0

In French, c’est à savoir originally signified (1) 'that is to know', then (2) 'that is to say'.

The English verb 'wit' underwent the same semantic shift; see Etymonline:

The phrase to wit, almost the only surviving use of the verb, is first recorded 1570s, from earlier that is to wit (mid-14c.), probably a loan-translation of Anglo-French cestasavoir, used to render Latin videlicet (see viz.).

  1. So what semantic notions underlie (1) and (2)?

  2. Which category is this semantic shift? I'm guessing Metonymy?

  • Don't be misled by the use of « c'est à dire » in the first heading. Both « à savoir » and « c'est à dire » mean "that is" or "namely". That is, both "that is to know" and "that is to say" have converged on "that is", rather than one moving to the other. – Luke Sawczak May 27 '18 at 16:00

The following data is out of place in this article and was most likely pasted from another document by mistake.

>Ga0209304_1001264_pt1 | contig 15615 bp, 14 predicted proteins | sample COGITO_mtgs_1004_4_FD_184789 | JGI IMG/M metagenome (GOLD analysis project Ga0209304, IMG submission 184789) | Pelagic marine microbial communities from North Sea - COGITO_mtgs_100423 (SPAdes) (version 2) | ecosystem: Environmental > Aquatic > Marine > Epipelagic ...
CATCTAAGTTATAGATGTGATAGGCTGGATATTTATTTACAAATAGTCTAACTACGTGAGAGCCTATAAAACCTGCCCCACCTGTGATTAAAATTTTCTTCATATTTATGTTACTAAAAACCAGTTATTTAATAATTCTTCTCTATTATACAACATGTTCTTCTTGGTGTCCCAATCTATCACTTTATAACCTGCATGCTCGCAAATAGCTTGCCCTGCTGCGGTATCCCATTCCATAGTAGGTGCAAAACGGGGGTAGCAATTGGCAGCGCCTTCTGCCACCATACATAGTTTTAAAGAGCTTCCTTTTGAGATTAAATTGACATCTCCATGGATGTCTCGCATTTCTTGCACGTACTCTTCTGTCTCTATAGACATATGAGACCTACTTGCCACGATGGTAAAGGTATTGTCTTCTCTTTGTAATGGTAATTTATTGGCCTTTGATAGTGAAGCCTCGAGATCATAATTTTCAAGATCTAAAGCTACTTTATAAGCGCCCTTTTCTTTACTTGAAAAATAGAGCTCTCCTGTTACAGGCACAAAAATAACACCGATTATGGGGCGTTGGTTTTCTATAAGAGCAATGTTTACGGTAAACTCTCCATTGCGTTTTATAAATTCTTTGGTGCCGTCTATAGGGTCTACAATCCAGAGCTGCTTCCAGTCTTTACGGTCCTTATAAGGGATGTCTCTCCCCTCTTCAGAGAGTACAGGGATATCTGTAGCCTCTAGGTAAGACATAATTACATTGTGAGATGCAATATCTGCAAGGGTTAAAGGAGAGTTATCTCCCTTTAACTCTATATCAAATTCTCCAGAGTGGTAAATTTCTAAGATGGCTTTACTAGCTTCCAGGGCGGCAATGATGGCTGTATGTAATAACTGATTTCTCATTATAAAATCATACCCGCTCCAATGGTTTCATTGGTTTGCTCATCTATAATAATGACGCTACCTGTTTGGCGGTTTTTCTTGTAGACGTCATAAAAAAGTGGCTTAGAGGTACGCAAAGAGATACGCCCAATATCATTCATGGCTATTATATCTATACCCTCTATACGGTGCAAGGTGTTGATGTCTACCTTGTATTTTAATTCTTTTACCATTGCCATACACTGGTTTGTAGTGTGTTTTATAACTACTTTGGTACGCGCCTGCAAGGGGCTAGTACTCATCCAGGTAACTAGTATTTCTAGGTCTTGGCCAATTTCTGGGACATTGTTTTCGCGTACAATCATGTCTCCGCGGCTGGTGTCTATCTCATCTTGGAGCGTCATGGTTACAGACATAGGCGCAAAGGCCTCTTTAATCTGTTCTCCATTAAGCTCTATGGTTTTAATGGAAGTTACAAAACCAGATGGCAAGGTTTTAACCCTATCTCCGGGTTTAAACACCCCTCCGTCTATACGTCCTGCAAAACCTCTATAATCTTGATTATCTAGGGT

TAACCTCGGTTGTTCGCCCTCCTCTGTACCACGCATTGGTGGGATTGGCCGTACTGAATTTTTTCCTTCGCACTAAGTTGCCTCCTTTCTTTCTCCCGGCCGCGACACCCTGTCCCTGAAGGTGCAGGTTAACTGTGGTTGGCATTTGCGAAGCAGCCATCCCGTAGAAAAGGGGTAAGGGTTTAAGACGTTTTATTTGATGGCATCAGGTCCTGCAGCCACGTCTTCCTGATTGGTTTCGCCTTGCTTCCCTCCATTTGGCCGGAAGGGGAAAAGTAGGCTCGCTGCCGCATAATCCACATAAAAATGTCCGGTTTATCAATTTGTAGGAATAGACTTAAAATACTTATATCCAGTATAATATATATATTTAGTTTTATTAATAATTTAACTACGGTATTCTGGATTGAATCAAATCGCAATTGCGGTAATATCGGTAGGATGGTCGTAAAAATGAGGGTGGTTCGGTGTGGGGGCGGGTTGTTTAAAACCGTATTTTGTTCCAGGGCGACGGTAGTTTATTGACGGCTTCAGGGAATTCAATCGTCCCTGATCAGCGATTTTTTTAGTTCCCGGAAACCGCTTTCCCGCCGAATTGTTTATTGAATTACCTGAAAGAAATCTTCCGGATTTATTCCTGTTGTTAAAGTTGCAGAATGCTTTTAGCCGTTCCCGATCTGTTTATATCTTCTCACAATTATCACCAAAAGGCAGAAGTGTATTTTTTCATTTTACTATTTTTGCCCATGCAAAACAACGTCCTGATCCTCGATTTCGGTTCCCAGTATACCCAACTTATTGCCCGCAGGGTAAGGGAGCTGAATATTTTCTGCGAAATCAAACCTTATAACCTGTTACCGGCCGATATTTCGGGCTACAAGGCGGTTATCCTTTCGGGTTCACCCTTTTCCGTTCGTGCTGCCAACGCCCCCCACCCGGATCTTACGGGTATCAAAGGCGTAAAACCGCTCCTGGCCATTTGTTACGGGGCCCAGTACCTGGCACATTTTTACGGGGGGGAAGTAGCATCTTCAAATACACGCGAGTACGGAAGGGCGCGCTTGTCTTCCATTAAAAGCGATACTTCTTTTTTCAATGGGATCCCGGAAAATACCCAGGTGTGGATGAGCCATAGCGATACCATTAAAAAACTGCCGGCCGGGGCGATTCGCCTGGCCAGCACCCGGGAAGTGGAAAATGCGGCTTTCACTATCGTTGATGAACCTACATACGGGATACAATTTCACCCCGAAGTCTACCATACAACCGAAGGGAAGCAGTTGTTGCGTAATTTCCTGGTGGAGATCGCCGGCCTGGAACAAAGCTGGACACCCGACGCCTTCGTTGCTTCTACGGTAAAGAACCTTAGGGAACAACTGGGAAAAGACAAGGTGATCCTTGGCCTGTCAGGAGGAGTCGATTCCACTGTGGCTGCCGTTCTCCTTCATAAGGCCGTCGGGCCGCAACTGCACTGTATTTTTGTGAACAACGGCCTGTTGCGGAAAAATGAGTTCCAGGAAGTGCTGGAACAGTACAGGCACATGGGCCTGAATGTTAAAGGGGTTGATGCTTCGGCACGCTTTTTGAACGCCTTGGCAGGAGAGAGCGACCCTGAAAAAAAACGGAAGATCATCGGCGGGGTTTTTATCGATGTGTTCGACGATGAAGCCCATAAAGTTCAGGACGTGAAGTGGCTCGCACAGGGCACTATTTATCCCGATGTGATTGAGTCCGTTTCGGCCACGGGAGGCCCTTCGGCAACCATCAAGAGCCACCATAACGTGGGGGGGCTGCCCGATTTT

• @LukeSawczak Thanks for the warning. But doesn't "that is" abbreviate, while signifying the same thing as, "that is to say"? – Greek - Area 51 Proposal May 31 '18 at 5:35
  • Hmm... I 'm not sure why that step has to be made, but the OED does have "that is (more fully that is to say, that is to wit)". That said, even their earliest examples quoted don't seem to have that fuller phrase, e.g. 1340 - Ayenbite (1866) 210 - "Huanne þou woldest bidde god..wisliche and diligentliche, þet is ententifliche and perseuerantliche." Personally I doubt it's an abbreviation, but not sure. – Luke Sawczak Jun 2 '18 at 17:11

Your Answer

By clicking “Post Your Answer”, you agree to our terms of service, privacy policy and cookie policy

Browse other questions tagged or ask your own question.